The cruise lines take advantage of local laws and avoid international laws by registering in other countries. Other country flag vessels are not governed by the US federal labor laws meaning the minimum wage in the US does not apply to foreign-registered ships.
These cruise ships pay their crew members well below the minimum wage and have them work in unsafe conditions, with many threatening to fire employees if they refuse to work.
Unlike the Federal Aviation Administration, which can shut down the entire operations of an airline based on a few aircraft failing the safety requirements, the cruising industry is a bit different.
Cruise lines register in other countries and take advantage of relaxed laws. US Coast Guard must conduct checks on a ship once every 12 months, while other countries may have different requirements.
Even with such checks, the relevant authorities can’t check every aspect of the ship. This can take time and affect the profits of the cruise line. Hence these ships are always operational and at sea.
Another primary concern is that even though IMO has the right to create guidelines for cruise ships to follow, they can not enforce these regulations. Even with all the negligence that might be going on, IMO can not impose fines or deliver punishments to cruise ships as that jurisdiction falls under the ship’s country of registration.
Since these responsibilities fall under the country of registration, cruise lines are quick to register their ships in countries with very relaxed safety, environmental, and labor laws, like the Bahamas and Panama, among many others.
Here cruise ships operate non-stop and easily comply with local laws resulting in maximum compensation while compromising on international safety, labor, and environmental regulations. This allows the cruise lines to charge meager fees, outsource shore excursion activities, and disregard many safety and security concerns.
In previous years, there have been a lot of fire breakouts on cruise ships, with many reporting an engine room fire causing a lot of mechanical failures and engine shutdowns in boats. This poses a massive threat to all the cruise passengers aboard the vessel. Besides large fires, there have been many unreported incidents of small fires on cruise ships from different witnesses.
With so many regulatory bodies, one would assume that these are a thing of the past. Besides fire, other issues have been alarming, but these get shrugged aside. Cases of the Norovirus outbreak in 2012 and the latest Covid-19 aboard the ships are a huge concern. But, in the end, cruise lines have been winning their legal battles most of the time.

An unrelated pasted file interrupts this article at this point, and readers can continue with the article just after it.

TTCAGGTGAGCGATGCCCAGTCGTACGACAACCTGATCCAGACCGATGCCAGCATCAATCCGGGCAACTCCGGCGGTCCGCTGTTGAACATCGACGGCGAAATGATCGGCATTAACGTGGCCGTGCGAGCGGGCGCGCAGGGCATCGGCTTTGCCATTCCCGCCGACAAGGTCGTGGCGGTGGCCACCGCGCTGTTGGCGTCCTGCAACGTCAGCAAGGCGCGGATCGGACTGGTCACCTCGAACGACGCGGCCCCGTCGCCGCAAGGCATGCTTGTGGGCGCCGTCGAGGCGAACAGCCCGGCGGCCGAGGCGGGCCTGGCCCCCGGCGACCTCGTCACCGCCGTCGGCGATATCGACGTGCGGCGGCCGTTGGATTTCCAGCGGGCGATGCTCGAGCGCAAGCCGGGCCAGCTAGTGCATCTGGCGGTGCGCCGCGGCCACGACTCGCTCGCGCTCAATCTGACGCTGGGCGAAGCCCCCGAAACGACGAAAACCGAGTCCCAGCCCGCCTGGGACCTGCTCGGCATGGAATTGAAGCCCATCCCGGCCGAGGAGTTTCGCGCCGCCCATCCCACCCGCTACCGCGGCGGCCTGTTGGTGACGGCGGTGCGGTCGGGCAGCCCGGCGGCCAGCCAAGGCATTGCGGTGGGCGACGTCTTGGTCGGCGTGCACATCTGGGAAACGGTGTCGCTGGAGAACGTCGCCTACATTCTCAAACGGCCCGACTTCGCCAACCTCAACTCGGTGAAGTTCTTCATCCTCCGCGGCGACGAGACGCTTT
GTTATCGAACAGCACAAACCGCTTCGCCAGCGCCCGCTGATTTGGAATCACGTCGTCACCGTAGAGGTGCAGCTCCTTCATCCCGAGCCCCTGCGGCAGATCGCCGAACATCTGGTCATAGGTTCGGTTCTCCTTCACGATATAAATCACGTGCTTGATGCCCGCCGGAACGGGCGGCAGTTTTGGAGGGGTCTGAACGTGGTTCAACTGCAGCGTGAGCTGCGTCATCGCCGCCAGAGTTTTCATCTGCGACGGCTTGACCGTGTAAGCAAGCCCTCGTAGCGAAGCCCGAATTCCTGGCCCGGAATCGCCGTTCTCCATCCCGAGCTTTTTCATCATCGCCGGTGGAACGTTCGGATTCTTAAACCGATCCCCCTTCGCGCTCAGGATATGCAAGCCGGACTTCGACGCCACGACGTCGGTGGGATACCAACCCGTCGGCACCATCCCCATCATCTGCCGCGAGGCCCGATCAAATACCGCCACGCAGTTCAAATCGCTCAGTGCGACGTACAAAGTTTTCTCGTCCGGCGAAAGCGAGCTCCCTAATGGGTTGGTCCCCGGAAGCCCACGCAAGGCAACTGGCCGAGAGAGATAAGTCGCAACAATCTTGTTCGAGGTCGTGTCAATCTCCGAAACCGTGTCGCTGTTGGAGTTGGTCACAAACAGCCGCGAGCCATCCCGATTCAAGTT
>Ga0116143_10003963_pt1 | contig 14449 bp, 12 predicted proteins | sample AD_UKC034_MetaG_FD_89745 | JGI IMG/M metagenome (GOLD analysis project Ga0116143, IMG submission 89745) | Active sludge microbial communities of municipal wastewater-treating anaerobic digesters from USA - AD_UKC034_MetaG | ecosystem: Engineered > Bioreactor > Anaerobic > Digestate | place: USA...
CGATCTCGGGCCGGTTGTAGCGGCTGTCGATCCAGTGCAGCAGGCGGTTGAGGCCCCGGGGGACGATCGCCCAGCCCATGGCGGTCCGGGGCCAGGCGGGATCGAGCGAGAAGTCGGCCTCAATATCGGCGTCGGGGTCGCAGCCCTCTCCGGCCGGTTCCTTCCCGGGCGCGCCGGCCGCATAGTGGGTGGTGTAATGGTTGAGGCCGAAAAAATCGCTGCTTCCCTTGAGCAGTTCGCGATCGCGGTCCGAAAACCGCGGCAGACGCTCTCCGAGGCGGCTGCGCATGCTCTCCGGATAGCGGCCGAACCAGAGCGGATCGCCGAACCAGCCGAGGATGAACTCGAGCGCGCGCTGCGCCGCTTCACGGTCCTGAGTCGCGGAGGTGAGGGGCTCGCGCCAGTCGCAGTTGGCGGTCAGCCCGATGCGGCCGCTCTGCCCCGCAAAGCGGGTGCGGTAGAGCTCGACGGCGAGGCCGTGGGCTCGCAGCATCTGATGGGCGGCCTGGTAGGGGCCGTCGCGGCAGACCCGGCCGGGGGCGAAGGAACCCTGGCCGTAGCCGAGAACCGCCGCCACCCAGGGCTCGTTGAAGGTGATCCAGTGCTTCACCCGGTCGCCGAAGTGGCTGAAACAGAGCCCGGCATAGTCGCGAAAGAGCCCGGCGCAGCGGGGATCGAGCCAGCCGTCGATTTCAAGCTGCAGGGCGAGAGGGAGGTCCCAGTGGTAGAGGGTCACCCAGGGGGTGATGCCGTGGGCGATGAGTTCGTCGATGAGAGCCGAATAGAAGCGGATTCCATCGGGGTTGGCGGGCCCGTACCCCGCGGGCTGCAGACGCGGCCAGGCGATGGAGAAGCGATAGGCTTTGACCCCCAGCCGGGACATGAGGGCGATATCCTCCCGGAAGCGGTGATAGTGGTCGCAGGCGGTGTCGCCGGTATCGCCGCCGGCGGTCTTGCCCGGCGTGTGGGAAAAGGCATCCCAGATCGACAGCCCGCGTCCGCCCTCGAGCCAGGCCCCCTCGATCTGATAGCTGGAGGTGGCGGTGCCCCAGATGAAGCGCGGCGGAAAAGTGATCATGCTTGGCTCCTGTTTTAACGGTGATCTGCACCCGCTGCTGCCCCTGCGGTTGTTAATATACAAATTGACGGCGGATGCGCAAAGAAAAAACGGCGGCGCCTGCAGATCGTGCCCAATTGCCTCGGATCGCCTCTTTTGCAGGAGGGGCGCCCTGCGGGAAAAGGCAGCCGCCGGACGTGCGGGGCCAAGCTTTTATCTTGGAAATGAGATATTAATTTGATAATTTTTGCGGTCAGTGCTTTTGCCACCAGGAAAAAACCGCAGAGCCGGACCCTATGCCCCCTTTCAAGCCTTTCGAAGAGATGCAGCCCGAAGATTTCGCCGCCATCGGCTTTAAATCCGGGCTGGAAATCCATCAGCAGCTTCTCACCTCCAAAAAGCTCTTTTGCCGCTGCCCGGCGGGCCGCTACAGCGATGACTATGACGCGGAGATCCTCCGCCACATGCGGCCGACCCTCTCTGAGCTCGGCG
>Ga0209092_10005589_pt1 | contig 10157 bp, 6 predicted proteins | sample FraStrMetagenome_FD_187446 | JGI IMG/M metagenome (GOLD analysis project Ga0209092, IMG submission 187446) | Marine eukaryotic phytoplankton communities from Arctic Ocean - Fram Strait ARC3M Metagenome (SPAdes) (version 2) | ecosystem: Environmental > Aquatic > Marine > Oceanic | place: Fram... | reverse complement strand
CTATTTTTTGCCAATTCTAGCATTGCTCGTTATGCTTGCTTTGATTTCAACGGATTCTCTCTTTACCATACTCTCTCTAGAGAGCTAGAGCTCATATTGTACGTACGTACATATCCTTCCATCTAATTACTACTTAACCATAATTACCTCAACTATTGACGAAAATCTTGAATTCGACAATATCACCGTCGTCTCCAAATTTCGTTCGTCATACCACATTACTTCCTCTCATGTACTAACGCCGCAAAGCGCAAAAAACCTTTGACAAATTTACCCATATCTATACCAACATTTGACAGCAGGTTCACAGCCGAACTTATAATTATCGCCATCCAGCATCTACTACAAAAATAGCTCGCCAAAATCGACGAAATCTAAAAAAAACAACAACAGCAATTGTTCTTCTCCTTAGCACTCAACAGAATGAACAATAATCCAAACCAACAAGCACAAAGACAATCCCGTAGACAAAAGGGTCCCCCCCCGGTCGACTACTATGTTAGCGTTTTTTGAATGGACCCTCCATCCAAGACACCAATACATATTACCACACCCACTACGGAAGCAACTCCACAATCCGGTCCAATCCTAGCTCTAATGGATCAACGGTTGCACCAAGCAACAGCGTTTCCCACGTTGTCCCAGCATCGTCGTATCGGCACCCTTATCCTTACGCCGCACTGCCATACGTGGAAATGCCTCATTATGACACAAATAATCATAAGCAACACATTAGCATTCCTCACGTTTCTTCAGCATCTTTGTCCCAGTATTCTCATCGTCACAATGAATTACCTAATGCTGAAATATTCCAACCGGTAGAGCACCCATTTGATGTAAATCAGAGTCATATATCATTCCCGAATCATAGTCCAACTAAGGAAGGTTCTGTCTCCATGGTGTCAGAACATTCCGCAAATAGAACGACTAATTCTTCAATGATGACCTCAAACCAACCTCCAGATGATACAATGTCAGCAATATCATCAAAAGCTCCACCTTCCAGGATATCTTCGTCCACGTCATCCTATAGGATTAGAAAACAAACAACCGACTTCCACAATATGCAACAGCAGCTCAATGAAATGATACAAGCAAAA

Cruise lines take advantage of every loophole to maximize their profits. An example of this is the provision they set in their tickets. Ticket contracts may be unenforceable according to the law. But the courts must follow the rules of the country whose flag is on the vessel. In many cases, these laws work in favor of these corporate giants.
An incident on Costa Concordia resulted in a woman traveler losing all her luggage and almost her life, But in the end, she was only given $9,000 in compensation. This is the story of many other victims aboard a cruise ship.
An airbag in a vehicle is there to protect an individual in the case of an accident; the driver must exert caution to avoid an accident in the first place.
Passengers aboard the cruise ship must not rely on the regulations and laws to ensure their safety since there are a lot of provisions in the rules and regulations governing this industry.
Cruise passengers must take all the necessary steps to ensure their and their families’ safety. They must stick together or remain in a group to avoid any sexual harassment or stay away from the railings since the cruise might not look for them if they fall over. Although there are a lot of regulations, a lot of loopholes exist at the same time.
Instead of further increasing regulations or bringing in new laws or guidelines, there is a need for creating awareness among cruise passengers. Hence, they know the risk associated with a cruise vacation.
Have you or your loved one has gotten injured on a cruise ship due to someone else’s negligence? Contact Ehline Law and our Los Angeles cruise ship attorneys to get an evaluation of your case.
We understand the ins and outs of the regulations governing this industry and are well-versed in dealing with cruise lines and their insurers.
We have had a positive track record in protecting cruise ship victims and have retrieved millions for our clients. Let us give you the legal representation you are looking for and hold the cruise line accountable for the damages done.
We understand how tough it is to undergo legal proceedings when recoveringOurur defense team can negotiate on your behalf and get you the compensation you deserve. Contact us at (213) 596-9642 and get a free consultation with our legal experts today!
Michael is a managing partner at the nationwide Ehline Law Firm, Personal Injury Attorneys, APLC. He’s an inactive Marine and became a lawyer in the California State Bar Law Office Study Program, later receiving his J.D. from UWLA School of Law. Michael has won some of the world’s largest motorcycle accident settlements.